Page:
An Attempt at Codifying the Equitable Doctrine of Unconscionable Dealings

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Abstract

This article is written in honour and in memory of my dear colleague the late Professor Denis Ong — a talented, hardworking, and deservedly leading, authority on equity. Here, I seek to articulate a potential ‘codification’ of the equitable
doctrine of unconscionable dealings. While I have been advocating a reform-oriented codification of Australia’s contract law, including the equitable doctrine of unconscionable dealings, for almost 15 years, the ambition of this article is limited to a restatement of lex lata. On my path to that goal, I start by providing a brief overview of the origins of the equitable doctrine of unconscionable dealings. I then proceed to discuss Professor Ong’s view of the equitable doctrine of unconscionable dealings before I engage with the modern key cases on the topic. Having outlined my proposed codification of the equitable doctrine of unconscionability, I then say a few words about the relationship between the equitable doctrine of unconscionability and unconscionability under the Australian Consumer Law (ACL), before concluding the article with some final observations.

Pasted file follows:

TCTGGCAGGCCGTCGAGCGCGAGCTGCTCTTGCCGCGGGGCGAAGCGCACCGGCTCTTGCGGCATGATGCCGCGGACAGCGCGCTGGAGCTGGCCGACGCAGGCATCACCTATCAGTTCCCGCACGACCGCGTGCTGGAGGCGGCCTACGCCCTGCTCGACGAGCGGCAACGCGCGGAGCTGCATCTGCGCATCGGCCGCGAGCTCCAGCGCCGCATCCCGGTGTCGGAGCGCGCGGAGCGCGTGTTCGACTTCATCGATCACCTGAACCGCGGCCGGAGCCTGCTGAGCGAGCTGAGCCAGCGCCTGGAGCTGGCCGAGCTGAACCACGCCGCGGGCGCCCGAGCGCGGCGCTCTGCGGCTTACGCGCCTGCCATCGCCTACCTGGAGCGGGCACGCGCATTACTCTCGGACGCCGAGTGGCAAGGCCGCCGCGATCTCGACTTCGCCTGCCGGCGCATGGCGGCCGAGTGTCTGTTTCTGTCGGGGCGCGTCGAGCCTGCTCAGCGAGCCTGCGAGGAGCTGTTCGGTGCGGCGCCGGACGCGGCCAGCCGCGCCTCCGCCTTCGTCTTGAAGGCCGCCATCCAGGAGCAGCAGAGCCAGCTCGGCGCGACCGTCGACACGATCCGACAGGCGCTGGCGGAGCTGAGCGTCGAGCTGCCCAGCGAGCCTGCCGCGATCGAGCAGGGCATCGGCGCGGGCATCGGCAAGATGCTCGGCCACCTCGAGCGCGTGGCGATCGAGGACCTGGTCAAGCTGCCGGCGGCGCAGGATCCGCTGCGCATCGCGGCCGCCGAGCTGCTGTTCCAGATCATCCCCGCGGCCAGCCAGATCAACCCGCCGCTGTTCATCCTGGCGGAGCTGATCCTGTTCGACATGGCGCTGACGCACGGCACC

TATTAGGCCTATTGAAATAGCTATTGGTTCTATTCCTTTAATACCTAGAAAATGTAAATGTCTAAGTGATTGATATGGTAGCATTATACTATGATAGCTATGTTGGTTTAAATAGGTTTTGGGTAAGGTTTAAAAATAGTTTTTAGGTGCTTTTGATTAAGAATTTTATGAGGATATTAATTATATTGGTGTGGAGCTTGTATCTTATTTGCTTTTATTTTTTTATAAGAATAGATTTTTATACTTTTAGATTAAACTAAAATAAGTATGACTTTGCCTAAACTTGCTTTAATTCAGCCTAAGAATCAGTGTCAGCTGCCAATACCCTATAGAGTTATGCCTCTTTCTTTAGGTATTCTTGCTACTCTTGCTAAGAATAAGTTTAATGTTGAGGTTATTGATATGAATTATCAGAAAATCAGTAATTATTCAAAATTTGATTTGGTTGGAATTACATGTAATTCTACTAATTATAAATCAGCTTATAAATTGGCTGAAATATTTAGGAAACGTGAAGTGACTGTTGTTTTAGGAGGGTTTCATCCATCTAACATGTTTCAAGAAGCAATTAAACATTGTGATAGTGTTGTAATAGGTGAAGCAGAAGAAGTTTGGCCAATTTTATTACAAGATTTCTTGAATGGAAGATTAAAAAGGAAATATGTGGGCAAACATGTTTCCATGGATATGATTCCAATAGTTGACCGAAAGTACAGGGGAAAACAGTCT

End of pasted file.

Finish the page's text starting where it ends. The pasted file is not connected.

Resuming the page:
Original languageEnglish
JournalBond Law Review
Volume34
Issue number3
DOIs
Publication statusPublished - 19 Oct 2022

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